"Anyone who writes lines as acerbic as “As the last rose of summer turns to mud/I would like to believe/ I believe in flesh and blood”... has to have something going for them ferfuckssakes."
The Saints – Imperious Delirium
Chris Bailey's still got it, you can't argue. And he's had it a long time, ever since 1976... More tales of debauchery (Drunk in Babylon) set over a fuzz guitar kick this LP off in fine style. Minimalist arrangements only serve to show his fine song-writing talents and willingness to experiment with the pop format. Declare War is classic Saints pop, slightly slow, deliberate but always ruthlessly to the point. In some ways I prefer his voice now it's gained an old git sneer. The woozy charm is still intact. Elsewhere Trocadero is a throwback to the early Saints sound; a bar room blitz with literary pretensions. Je Fuckin' T'aime is more of a classic bar room rock track, as is Drowning. It's good to see the old devil hasn't learned anything about the restraints of sobriety just yet. It's also good to see he can still bang out soft songs of the calibre of Other Side of the World and So Close too. To be honest I wish he'd do more tracks like this as he's got charm in bucket-loads and believe you me, it's not everyone who can pull off hard luck stories with this kind of charm. Bailey still rails against the established order, as seen in Getting Away With Murder... there's also the brilliant couplet in Drowning, "Capitalism will eat itself, I hold that to be self evident. So here's a drink to old Bakunin you won't see him in the ruins..." Bailey was always good at clean, direct but very witty preaching, and was never scared of baring his soul. This is most evident on the closing track War of Independence which seems to be a confession of sorts, albeit elegantly put. Anyone who writes lines as acerbic as "As the last rose of summer turns to mud/I would like to believe/ I believe in flesh and blood"... has to have something going for them ferfuckssakes.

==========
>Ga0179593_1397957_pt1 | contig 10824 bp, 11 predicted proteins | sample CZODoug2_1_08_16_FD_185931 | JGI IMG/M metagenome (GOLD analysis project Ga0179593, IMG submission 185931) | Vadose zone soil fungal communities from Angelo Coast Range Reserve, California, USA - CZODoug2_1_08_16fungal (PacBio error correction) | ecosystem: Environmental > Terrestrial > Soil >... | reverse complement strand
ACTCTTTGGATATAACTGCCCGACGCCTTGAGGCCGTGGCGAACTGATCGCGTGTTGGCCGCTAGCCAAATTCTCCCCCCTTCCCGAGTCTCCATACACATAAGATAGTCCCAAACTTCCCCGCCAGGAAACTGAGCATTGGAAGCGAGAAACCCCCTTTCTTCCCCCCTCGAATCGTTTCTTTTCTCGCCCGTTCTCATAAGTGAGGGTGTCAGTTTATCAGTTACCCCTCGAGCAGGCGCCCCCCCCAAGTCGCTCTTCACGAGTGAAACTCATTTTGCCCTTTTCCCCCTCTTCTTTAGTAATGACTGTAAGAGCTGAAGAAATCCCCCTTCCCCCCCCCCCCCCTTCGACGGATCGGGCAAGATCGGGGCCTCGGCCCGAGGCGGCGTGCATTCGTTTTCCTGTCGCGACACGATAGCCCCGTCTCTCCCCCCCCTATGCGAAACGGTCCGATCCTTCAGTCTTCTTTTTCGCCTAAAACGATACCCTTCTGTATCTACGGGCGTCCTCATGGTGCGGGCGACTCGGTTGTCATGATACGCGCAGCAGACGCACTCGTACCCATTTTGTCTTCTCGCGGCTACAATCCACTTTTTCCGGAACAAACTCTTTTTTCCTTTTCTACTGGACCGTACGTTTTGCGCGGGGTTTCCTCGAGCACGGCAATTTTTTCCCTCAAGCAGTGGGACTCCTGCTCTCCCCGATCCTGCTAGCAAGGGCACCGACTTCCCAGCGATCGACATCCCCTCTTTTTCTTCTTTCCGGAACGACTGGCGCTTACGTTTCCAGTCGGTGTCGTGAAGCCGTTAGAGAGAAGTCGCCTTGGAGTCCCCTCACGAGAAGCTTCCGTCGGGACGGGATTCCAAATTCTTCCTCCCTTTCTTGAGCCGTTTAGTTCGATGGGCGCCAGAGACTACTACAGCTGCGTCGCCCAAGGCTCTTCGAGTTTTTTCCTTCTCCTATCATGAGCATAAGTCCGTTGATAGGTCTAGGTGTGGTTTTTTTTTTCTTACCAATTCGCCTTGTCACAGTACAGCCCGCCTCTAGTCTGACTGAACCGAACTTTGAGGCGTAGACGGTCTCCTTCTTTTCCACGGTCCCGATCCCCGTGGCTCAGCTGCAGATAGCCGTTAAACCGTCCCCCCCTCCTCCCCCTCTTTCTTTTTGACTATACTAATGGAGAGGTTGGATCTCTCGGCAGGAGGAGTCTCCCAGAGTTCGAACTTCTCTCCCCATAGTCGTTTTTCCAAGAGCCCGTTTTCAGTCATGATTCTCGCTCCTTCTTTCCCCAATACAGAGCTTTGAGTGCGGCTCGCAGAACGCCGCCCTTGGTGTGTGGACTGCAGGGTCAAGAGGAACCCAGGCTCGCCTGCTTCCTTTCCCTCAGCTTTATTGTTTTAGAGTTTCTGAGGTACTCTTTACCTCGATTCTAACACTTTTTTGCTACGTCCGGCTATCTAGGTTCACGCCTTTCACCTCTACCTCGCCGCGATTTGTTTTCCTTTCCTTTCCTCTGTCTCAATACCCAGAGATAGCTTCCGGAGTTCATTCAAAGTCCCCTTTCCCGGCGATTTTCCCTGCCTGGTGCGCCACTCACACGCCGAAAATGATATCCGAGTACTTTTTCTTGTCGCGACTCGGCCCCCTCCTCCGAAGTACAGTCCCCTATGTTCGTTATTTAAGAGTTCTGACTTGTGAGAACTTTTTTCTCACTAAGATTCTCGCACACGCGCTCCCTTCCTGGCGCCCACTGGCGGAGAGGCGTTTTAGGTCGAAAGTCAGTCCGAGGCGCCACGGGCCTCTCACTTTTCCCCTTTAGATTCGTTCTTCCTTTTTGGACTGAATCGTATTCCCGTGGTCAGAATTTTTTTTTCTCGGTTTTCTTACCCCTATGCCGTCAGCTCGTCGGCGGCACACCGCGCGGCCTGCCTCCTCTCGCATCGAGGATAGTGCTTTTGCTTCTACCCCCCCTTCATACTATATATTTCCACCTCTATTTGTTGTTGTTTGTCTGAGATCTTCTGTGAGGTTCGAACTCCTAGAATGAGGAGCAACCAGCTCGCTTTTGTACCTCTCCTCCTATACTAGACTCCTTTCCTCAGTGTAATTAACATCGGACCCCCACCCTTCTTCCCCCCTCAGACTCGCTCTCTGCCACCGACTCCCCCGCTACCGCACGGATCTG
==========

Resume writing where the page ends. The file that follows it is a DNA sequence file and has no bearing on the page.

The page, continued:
Great stuff and well worth checking out if you like the Saints.
Words: Richard Foster.